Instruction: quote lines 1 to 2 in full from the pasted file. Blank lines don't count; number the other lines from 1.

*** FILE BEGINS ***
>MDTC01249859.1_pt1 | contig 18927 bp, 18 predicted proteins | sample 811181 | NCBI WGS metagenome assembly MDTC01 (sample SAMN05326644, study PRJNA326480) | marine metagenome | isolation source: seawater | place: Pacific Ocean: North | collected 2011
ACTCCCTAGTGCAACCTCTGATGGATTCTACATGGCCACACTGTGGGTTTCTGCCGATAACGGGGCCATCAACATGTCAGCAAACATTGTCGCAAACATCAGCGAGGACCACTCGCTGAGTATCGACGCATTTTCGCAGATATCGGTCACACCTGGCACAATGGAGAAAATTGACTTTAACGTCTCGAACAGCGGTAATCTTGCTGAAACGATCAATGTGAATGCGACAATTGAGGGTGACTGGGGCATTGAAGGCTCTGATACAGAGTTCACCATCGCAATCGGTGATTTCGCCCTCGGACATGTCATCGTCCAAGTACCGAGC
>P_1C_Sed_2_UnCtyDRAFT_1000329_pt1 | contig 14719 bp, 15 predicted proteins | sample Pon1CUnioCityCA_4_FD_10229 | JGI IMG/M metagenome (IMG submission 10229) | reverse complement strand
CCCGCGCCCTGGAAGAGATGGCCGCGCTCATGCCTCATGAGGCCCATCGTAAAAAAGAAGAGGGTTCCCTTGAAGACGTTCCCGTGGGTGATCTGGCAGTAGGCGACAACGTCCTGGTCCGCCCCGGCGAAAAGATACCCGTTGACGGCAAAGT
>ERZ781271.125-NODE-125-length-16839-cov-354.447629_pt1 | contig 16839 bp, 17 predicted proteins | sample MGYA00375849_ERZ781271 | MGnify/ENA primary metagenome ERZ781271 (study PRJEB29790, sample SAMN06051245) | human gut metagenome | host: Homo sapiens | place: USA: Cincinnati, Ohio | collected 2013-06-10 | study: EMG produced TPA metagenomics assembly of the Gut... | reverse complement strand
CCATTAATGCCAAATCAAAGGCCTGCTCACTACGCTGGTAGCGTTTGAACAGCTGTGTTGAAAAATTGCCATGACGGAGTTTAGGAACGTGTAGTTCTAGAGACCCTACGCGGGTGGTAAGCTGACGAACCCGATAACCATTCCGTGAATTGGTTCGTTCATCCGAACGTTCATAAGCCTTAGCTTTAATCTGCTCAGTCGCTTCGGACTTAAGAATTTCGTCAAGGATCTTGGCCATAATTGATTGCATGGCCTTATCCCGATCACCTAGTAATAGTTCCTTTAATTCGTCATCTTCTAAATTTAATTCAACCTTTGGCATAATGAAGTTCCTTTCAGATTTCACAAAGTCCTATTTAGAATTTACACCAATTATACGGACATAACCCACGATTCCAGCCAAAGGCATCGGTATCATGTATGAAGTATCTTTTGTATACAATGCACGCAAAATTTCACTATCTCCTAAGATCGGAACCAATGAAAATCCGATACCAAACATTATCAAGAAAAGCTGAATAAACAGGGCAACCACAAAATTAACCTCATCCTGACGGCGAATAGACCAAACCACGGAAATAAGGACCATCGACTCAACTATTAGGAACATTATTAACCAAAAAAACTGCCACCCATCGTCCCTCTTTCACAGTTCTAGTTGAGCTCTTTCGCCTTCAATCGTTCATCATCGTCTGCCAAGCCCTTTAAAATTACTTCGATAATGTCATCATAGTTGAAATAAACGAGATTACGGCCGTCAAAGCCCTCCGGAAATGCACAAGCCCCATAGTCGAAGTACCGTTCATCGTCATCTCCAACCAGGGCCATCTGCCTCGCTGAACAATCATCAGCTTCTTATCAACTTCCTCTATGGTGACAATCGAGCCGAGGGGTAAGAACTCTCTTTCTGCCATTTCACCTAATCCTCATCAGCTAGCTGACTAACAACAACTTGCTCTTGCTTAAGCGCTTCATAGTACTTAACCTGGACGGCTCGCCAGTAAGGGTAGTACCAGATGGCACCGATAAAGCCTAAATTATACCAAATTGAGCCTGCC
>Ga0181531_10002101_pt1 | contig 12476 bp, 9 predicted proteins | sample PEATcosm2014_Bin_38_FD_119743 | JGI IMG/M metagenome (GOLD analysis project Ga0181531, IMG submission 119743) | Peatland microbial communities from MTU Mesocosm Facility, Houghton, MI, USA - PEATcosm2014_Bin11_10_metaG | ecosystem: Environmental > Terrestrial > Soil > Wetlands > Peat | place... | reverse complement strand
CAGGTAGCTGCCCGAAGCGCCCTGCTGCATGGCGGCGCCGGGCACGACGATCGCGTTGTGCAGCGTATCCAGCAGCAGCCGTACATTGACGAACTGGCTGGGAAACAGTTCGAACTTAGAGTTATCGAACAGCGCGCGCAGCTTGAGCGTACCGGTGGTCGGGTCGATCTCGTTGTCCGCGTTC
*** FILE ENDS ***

>MDTC01249859.1_pt1 | contig 18927 bp, 18 predicted proteins | sample 811181 | NCBI WGS metagenome assembly MDTC01 (sample SAMN05326644, study PRJNA326480) | marine metagenome | isolation source: seawater | place: Pacific Ocean: North | collected 2011
ACTCCCTAGTGCAACCTCTGATGGATTCTACATGGCCACACTGTGGGTTTCTGCCGATAACGGGGCCATCAACATGTCAGCAAACATTGTCGCAAACATCAGCGAGGACCACTCGCTGAGTATCGACGCATTTTCGCAGATATCGGTCACACCTGGCACAATGGAGAAAATTGACTTTAACGTCTCGAACAGCGGTAATCTTGCTGAAACGATCAATGTGAATGCGACAATTGAGGGTGACTGGGGCATTGAAGGCTCTGATACAGAGTTCACCATCGCAATCGGTGATTTCGCCCTCGGACATGTCATCGTCCAAGTACCGAGC